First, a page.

- Legal action – If it continues and there are no other options for stopping it we will take legal action. We will support you and witnesses through the process and work with our partners to get a successful result.
What Mount Green will do about ASB:
- Offer support and guidance to victims of anti-social behaviour, working with the police, local councils or community partners when necessary
- Ask victims or witnesses of ASB to report incidents to the appropriate agency as well as Mount Green. We will also ask you to provide evidence, such as a diary that captures nature and frequency or noise recordings, as part of our investigations
- Keep you updated on the progress of your report
There are a number of solutions in order to remedy ASB complaints, some of which include:
- Written warnings
- Acceptable Behaviour Agreements
- Referring vulnerable perpetrators of ASB to support services who can help them control their behaviour
In some cases we need your support in obtaining a legal remedy, such as an injunction, against the perpetrator of ASB. If we decide this is the best course of action, you will be advised of this by our legal team and or a Victim and Witness Advocate and the court process will be explained.
See some sample ASB cases that we have dealt with:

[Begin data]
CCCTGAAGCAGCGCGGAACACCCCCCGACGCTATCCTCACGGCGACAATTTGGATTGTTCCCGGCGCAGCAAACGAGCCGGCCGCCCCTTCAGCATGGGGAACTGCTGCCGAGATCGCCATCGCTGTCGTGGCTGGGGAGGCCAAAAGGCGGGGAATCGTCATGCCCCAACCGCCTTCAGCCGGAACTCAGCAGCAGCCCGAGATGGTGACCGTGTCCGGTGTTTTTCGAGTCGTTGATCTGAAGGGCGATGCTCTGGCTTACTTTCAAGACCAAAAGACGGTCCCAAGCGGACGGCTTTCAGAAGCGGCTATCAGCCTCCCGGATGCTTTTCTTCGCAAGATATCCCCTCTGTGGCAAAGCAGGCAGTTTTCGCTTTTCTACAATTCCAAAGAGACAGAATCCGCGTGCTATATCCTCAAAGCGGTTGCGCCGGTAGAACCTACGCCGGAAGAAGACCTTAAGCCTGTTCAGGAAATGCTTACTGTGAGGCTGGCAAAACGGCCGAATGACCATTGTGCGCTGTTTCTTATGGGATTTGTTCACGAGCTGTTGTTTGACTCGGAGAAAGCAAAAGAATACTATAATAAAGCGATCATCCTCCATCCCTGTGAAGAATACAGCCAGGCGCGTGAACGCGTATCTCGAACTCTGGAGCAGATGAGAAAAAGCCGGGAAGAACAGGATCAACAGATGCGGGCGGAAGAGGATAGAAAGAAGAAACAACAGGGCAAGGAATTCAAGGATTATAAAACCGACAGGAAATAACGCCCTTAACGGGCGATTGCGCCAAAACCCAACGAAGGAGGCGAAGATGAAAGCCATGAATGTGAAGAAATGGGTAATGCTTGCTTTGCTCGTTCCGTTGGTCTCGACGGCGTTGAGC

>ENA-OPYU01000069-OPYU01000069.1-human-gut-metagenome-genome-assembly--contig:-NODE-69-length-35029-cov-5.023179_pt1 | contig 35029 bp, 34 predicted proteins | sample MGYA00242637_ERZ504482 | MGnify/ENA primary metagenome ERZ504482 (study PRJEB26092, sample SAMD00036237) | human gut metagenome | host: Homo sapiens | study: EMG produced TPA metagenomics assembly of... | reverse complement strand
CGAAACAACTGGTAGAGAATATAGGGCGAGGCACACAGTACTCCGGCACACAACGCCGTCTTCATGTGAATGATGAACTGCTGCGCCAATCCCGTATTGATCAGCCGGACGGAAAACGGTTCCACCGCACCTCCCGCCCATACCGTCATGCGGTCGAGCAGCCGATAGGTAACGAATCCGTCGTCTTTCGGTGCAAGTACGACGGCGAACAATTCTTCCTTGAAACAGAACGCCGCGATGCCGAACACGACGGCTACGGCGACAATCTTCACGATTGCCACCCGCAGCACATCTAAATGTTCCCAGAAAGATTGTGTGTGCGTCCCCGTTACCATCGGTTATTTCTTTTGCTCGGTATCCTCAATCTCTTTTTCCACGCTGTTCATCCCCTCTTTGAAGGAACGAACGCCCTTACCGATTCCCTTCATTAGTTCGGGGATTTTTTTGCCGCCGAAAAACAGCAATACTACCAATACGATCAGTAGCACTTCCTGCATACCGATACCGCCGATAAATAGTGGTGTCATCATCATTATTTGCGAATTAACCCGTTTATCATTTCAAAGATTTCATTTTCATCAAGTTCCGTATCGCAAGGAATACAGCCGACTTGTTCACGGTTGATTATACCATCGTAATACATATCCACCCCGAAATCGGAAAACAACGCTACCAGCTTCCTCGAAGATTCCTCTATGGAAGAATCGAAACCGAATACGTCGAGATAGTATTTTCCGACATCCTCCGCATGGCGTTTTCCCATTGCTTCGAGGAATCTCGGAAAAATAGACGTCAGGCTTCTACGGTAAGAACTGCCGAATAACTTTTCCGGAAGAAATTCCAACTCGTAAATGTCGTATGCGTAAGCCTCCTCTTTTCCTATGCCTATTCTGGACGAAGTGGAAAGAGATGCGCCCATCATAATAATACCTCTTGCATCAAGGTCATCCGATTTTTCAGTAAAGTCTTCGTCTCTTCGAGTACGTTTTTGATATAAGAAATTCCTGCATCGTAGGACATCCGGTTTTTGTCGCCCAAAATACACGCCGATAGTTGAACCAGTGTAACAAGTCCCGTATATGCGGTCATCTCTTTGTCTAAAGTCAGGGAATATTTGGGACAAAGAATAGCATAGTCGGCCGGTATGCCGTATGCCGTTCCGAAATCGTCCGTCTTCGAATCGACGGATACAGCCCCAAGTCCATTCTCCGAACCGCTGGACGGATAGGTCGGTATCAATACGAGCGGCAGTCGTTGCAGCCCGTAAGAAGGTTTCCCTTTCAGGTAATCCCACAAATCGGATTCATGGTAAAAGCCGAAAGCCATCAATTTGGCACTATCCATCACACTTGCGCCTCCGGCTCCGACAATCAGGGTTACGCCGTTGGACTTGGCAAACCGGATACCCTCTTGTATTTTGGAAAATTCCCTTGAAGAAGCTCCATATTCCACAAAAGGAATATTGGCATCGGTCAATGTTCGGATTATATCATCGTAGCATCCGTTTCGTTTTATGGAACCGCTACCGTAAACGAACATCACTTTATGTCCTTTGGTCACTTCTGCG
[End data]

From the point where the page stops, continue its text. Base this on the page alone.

The Community Trigger
If you have reported an ongoing problem of ASB but you do not believe that it has been dealt with, you can ask the Community Safety Partnership at your local authority to review your complaints under the Community Trigger process.
The Community Trigger should only be used if no action has been taken as a result of repeat reporting to the council, police or Mount Green.
The Community Trigger is a process which allows members of the community to ask the Community Safety Partnership to review their responses to complaints of anti-social behaviour (including incidents of hate). The Trigger should only be used if no action has been taken as a result of repeat reporting of ASB (including incidents of hate). The Trigger cannot be used to report general acts of crime. To qualify for the community trigger, the following criteria must be met:
- Three separate anti-social behaviour incidents have been reported within six months
- The Community Trigger must be submitted within a month of the last reported incident, and where it is considered that ‘no action’ has been taken
‘No action taken’ is defined as:
- The reported problems have not been acknowledged i.e. no one has contacted the victim to advise what action would be taken
- The reported problems have not been appropriately investigated
- The victim’s vulnerability and/or the potential for harm has not been considered and this has affected potential service delivery
- No action has been taken because information has not been shared between partners and this has affected potential service delivery.
How do I request a community trigger?
To use the Community Trigger you can complete an online form via Surrey County Council website. If you decide to request a Community Trigger you will need to give the following details:
- Dates of each time you’ve complained
- Details of where you complained (name, organisation and/or incident reference number)
- Information about the anti-social behaviour.